A New Plant in Our Garden

This year we decided to try a new plant in our late winter desert courtyard; Stock (Matthiola). I had seen this plant and known about it for quite some time, but I had never used it. I wondered how it would do in the very sunny southwest. I am happy to report that it has served us well as a full blooming, fragrant courtyard resident. It has been in bloom for weeks and with proper dead-heading, I think it will stay in bloom for some time to come.

It does have a tendency to set elongated seed pods so I snip them from time-to-time and cut back the dead flowers when a stalk is nearly spent. The picture below shows one pot against our faux brick wall near the front door. There is a twin pot on the other side of the door as well.

Stock in the Arizona Courtyard

There are many references to this plant on the Internet if you care to find out more. Here is the Better Homes and Gardens contribution about Stock.

Have you ever grown this plant? What do you think about the form and color?

STATUS QUOtes — 20150223

“If we could sell our experiences for what they cost us, we’d all be millionaires.” — Abigail Van Buren

“Confidence doesn’t mean you’re always right, it means you’re not afraid to be wrong.” — English Quotes

“You must have conflict in your story. Even fairy tales and cartoons have them.” — Terry McMillan

“Time is money, especially when you are talking to a lawyer or buying a commercial.” — Frank Dane

STATUS QUOtes — 20150222

“Truly successful decision making relies on a balance between deliberate and instinctive thinking.” — Malcolm Gladwell

“Within every acorn there is the dream of an oak tree.” — JBR inspired by Sue Monk Kidd

“If you ask me what I came into this life to do, I will tell you: I came to live out loud.” — Emile Zola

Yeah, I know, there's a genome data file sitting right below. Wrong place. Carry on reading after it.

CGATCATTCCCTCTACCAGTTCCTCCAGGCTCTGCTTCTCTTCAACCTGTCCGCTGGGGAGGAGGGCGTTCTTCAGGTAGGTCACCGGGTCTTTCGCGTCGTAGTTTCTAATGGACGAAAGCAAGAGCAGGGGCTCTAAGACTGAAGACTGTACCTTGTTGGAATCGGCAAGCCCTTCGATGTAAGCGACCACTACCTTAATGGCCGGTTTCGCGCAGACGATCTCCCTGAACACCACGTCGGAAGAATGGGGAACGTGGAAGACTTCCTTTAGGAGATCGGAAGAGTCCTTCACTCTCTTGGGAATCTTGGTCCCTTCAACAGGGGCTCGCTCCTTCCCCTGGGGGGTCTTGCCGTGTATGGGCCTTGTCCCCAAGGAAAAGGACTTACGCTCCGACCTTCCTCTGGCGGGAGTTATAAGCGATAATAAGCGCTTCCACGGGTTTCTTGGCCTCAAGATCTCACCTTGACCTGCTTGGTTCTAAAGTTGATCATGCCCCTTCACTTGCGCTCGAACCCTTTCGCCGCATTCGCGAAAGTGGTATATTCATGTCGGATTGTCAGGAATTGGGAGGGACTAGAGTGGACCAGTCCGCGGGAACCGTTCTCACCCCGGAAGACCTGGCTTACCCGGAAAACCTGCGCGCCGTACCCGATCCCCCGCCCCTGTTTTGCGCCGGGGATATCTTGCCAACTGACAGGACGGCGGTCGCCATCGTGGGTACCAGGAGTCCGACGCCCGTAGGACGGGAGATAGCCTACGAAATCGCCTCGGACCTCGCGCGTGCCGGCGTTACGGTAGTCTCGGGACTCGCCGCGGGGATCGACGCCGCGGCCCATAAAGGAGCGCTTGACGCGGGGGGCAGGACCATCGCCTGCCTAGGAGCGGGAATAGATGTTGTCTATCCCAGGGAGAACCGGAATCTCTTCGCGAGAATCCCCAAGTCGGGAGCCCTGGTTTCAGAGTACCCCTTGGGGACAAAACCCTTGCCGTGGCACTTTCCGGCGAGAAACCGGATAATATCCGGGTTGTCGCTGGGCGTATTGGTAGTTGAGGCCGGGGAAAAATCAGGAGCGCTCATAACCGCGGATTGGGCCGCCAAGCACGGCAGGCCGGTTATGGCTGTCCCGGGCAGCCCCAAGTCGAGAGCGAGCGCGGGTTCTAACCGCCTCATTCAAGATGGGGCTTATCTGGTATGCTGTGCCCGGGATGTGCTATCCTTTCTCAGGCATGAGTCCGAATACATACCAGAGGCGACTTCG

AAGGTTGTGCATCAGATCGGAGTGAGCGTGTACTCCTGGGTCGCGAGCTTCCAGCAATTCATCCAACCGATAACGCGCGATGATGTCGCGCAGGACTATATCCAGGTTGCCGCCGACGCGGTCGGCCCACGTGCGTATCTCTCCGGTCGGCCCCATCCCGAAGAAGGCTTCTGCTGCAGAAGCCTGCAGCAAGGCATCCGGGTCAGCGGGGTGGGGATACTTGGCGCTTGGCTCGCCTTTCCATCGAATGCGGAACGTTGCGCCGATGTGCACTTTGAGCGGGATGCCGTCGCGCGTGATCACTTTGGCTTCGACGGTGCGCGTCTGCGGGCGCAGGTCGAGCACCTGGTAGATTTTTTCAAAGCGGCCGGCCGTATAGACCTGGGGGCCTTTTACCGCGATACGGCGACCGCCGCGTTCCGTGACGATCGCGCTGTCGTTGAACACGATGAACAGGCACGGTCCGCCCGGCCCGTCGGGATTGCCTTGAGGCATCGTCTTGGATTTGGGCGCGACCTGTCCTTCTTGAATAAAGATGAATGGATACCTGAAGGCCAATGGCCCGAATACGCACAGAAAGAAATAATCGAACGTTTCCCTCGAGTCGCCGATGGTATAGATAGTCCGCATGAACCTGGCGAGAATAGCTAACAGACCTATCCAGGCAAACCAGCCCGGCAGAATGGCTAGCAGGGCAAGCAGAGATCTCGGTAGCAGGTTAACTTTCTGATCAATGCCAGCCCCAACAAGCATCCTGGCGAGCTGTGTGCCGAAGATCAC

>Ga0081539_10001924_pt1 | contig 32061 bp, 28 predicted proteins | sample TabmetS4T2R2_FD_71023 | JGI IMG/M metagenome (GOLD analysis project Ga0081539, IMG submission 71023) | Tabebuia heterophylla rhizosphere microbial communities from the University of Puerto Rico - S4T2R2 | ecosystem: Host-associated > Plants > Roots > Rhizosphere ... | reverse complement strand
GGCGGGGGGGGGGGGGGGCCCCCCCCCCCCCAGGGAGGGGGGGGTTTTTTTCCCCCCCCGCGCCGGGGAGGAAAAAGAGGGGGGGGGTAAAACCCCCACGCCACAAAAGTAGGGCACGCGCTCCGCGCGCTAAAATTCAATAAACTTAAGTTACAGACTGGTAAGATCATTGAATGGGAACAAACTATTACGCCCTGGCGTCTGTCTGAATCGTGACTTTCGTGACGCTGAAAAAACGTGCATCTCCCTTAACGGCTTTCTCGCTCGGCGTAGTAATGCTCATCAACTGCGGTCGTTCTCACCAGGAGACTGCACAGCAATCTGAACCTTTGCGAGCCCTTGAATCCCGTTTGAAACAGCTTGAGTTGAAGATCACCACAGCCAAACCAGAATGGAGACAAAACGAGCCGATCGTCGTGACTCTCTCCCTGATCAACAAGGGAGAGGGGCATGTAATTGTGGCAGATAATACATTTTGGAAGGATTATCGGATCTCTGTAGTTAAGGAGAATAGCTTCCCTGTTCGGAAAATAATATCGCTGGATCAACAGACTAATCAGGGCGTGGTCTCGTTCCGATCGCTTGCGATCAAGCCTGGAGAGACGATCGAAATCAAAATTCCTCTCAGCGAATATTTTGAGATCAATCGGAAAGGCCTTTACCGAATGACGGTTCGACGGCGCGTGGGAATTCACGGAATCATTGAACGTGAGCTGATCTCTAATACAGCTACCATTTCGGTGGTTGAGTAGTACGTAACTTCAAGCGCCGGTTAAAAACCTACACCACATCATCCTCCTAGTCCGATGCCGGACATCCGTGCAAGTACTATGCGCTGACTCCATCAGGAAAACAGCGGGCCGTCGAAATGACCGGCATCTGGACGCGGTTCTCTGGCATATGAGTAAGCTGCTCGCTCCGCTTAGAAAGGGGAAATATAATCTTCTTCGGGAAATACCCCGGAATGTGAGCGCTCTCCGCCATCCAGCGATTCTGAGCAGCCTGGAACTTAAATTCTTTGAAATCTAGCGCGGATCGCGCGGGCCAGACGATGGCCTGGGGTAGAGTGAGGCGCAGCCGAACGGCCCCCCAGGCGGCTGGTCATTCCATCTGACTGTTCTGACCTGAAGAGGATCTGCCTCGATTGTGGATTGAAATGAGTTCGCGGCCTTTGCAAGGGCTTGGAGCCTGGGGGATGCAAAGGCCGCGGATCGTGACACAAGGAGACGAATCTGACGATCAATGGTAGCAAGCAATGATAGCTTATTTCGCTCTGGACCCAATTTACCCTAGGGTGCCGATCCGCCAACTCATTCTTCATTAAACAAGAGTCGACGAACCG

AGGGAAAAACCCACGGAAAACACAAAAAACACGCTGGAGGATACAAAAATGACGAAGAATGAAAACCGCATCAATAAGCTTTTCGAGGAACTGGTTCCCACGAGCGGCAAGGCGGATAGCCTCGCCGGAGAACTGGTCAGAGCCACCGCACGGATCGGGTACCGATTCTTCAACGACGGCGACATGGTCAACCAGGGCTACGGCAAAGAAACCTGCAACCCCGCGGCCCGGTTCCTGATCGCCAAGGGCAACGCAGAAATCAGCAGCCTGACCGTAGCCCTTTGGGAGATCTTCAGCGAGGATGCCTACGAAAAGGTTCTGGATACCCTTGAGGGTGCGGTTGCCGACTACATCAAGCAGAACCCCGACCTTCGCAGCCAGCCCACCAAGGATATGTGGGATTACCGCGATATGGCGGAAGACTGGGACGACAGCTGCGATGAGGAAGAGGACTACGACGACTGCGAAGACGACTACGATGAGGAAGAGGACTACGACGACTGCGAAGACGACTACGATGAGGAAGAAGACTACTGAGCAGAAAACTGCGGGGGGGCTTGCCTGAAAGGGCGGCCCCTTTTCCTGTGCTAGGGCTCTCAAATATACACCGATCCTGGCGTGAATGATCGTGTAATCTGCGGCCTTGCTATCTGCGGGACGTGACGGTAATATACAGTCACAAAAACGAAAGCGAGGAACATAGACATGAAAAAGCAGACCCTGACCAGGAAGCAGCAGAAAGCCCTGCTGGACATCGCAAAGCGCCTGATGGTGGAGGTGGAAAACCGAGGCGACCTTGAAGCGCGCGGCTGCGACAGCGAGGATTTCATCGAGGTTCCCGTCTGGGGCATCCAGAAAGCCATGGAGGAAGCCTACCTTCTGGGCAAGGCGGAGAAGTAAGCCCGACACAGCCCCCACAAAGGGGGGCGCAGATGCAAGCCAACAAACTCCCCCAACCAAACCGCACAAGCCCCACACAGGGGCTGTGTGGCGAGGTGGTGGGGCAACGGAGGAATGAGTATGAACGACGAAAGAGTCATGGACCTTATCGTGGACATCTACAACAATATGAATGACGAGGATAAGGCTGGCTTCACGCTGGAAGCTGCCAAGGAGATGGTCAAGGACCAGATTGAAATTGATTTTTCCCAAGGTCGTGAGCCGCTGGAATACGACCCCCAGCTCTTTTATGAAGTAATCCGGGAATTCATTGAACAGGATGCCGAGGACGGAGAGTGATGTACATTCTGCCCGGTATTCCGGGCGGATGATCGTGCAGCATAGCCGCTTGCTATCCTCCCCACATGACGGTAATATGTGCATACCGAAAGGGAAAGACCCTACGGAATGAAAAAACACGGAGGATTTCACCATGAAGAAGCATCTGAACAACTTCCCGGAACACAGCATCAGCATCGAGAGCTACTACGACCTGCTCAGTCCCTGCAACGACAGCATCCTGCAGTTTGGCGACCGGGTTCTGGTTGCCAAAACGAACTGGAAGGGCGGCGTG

“My mother protected me from the world and my father threatened me with it.” — Quentin Crisp

Photographing Squirrels at Play – Vadim Trunov

It is often said that “timing is everything” and in my life I have found this to be true on many occasions. When viewing the photographs below, we can note that timing was probably an important factor, but patience, persistence and skill were also on strong display. We owe a big THANK YOU to photographer Vadim Trunov for capturing these whimsical photographs of squirrels acting in many ways much like other living creatures.





You can view much more of Vadim Trunov’s work on his 500px page

STATUS QUOtes — 20150221

“I can conquer the world with one hand as long as you’re holding the other.” – Unknown

“Start with what is right rather than what is acceptable.” – Franz Kafka

“Impossible situations can become potential miracles.” ― Robert H. Schuller

“In ancient times cats were worshipped as gods; they have not forgotten this.” – Terry Pratchett

Pickleball Games with Mixed Levels of Players

It has been just about a year since I first picked up a Pickleball paddle. It took me some time to become familiar with the bounce or should I say non-bounce of the Pickleball. I have really enjoyed playing and learning the game even though I am just an “average” player with a moment of flourishes every now and then.

I play in environments where there are players from many levels; beginners to 4.5 or perhaps even 5 (which is the best). One thing that has impressed me is the way that most players accept the others regardless of their skill level. Sometimes we play a “round robin” system where teams are paired at random, at other times the sides are selected by the players and often a more experienced player will ask a beginner to pair with them. Of course there are those times when the “better” players elect to play among themselves. At no time are any players made to feel bad because they have made an error or, as we all do from time-to-time, look foolish. Everyone is trying their best!

Here is how my Personal Pickleball Philosophy (PPP) has evolved. When I play with players of my own ability or better, anything goes. I have been in some matches where I was the weakest player and my anything goes philosophy degrades into one of survival.

I am always eager to teach others how to play Pickleball and thus I naturally become part of a beginner’s game. I do have a pretty good serve which varies from the high, soft lob to a much faster, just over the net shot which I can usually use to score an ace or two during a game. Of course when I do try my “harder, trickier” serve, I miss once in a while, but not often.

When playing with beginners or players of significantly lesser ability, I serve the ball so they will be able to return it. A mild serve that will bounce about waist high with no spin. Beginners do sometimes have trouble with this serve, but less so than other types. There would be no fun in trying to spin the ball or hit a hard shot to them. In some cases we also allow beginners to serve on a “first in” basis. This takes some of the pressure off of them, gives them more practice, and makes the game more competitive.